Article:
Can we educate teachers effectively in a remote learning environment?

25 May 2020, 5:00

Harry Fletcher-Wood looks at new evidence about how to educate teachers when face-to-face contact isn’t possible

One problem schools face on reopening is how to help their teachers to keep improving. This is particularly acute for trainee and newly qualified teachers, both of whom have suffered from truncated training and school experiences this year. With disruption to travel, limitations on face-to-face encounters and many teachers and teacher educators looking after their own children, traditional teacher development may prove more difficult than previously. Very few research studies have tackled the online teacher education directly, but the handful that have offer promising avenues for teachers and teacher educators to explore.

One study offered teachers a maths professional development programme and set out to directly compare “the effects of online versus face-to-face courses in which the goals, content and activities are kept as comparable as possible”. The teachers read the same material, tried the same classroom activities, and completed the same assignments across an eight-week period, with the same teacher educators leading the programme.

The study showed that what teachers thought about maths teaching had changed, and students had noticed changes in teachers’ practices, such as being asked to come up with more ways to solve maths problems. When the researchers compared the online and face-to-face groups, the effects where practically identical on the two groups. Teachers in the face-to-face version of the programme felt they’d had a slightly better experience, but the biggest difference between the groups was about their future preferences: given the choice between online and face-to-face learning in future, teachers who had experienced online teacher education were more likely to choose it again.

Reflection alone led teachers to become more frustrated

Another study reveals one of the most powerful approaches available for teacher educators. It is a randomised-controlled trial of My Teaching Partner – a coaching programme that helps teachers to improve classroom climate and their interactions with students through video-based coaching. The teacher submits video recordings fortnightly: the teacher educator reviews them, highlighting particular segments which form the focus of a phone conversation about students’ reactions and possible teacher actions to address them.

This approach has a lasting impact: students gain substantially better results in teachers’ classes the following year (after coaching has stopped). The same approach has been tested in other studies in a variety of schools, for longer and shorter periods, and has continued to demonstrate positive impact, suggesting that coaching can work even when teachers can’t meet their coaches in person.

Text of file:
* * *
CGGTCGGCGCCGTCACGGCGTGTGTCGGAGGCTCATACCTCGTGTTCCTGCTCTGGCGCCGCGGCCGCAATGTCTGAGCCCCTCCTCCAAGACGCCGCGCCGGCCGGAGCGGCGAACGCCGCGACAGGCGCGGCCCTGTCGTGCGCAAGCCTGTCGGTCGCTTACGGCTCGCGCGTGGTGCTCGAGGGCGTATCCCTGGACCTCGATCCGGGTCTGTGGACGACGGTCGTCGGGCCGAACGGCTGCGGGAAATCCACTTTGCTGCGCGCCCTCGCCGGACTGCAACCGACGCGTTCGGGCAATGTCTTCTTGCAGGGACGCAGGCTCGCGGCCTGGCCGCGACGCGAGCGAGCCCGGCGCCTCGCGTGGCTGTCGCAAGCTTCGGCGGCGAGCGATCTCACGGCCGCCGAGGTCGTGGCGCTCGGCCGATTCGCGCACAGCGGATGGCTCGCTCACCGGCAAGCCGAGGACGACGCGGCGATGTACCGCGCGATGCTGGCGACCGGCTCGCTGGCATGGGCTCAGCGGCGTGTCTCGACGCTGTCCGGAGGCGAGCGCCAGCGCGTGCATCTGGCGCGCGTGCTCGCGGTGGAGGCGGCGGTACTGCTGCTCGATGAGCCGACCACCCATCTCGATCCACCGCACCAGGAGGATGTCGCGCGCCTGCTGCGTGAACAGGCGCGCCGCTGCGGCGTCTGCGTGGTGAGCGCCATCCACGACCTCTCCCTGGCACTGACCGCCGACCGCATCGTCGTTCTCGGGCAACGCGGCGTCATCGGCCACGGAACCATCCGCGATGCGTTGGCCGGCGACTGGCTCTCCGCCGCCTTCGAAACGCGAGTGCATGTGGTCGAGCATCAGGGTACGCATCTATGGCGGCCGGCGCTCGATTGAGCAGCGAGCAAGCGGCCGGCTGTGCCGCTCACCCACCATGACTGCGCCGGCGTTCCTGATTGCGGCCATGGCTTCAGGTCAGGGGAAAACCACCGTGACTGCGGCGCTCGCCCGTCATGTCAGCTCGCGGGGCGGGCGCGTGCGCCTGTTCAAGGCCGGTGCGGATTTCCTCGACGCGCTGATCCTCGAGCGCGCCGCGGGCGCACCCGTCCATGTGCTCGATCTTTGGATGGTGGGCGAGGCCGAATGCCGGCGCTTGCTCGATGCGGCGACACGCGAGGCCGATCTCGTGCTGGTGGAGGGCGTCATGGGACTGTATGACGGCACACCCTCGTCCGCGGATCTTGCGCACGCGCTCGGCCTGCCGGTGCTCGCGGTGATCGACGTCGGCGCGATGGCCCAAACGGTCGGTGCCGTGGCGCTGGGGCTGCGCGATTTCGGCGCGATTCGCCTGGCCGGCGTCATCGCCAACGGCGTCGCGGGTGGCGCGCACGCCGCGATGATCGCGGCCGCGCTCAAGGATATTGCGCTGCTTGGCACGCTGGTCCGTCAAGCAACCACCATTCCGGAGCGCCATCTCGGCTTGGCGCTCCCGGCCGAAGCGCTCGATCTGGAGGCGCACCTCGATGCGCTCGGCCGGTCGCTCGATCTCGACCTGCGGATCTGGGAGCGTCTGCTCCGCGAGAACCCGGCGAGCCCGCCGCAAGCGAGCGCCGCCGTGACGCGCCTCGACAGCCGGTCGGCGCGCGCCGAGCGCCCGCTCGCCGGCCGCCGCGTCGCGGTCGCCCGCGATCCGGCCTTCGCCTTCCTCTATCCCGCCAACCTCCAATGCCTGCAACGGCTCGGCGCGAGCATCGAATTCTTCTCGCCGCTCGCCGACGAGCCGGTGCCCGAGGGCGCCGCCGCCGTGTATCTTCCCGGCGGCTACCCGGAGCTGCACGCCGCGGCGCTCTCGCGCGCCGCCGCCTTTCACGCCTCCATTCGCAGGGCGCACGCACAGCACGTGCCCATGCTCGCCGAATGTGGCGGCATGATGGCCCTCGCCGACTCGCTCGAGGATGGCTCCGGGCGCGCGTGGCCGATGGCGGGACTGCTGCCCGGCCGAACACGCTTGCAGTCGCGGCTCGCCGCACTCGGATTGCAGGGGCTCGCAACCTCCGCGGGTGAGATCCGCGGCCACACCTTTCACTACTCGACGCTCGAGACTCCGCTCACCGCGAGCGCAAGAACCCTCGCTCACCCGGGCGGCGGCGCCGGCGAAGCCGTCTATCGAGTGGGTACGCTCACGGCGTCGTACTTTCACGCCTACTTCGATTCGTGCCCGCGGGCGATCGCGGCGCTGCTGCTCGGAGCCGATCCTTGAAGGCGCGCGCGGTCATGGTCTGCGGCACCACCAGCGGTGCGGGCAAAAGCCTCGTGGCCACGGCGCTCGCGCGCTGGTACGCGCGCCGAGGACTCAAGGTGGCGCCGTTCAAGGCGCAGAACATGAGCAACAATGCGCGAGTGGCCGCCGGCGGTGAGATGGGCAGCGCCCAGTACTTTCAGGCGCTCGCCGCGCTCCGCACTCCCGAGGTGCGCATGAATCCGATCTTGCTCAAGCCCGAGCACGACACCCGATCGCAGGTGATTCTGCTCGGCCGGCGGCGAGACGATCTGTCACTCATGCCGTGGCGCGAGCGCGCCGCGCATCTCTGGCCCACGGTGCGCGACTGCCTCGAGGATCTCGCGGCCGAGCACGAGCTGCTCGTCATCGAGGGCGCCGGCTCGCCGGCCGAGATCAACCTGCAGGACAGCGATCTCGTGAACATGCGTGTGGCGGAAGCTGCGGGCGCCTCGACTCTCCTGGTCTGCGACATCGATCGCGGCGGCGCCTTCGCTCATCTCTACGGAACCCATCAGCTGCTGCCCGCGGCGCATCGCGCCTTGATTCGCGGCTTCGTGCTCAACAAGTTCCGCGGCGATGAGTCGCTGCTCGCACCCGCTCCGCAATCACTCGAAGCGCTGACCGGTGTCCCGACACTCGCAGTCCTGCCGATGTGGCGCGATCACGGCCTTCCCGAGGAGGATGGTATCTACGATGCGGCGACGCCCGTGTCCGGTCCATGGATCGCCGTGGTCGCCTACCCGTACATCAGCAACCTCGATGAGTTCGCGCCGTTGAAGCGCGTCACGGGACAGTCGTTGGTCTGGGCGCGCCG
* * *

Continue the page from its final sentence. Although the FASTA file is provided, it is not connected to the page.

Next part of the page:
Finally, a very recently released study looked at teacher development and coaching using simulations: teachers interact with a group of students on screen who are voiced and characterised by a trained actor. In this study, trainee teachers taught a simulated class briefly and were supported to improve through either independent reflection, immediate, structured coaching (while interacting with students) or subsequent, structured coaching.

Both immediate and subsequent coaching helped teachers to improve their classroom management. They addressed problems more quickly, more succinctly and more effectively; since they were able to manage the challenges they experienced, they were less likely to seek further punishments for minor incidents of poor behaviour.

Reflection alone, however, did not help them to improve and instead led them to become more frustrated. The authors conclude that “immersive virtual environments create fairly authentic ‘field-like’ spaces to approximate practices with feedback and support from expert teacher educators”, demonstrating that teachers “do not have to learn ‘on the job.’” While the coaches were working face-to-face with teachers in this study, this need not be the case: it suggests that simulations can help teachers to improve, even if they can’t get into the classroom.

Effective remote teacher education clearly still faces barriers. A meta-analysis of teacher professional development suggests that online elements tend to be associated with lower impact for teacher development approaches, though its authors aren’t able to identify why with the data they have.

Nonetheless, the studies described here suggest that when teacher educators focus on the most important aspects of teaching and provide the most promising forms of support, they can help teachers improve even if they can’t meet face-to-face.

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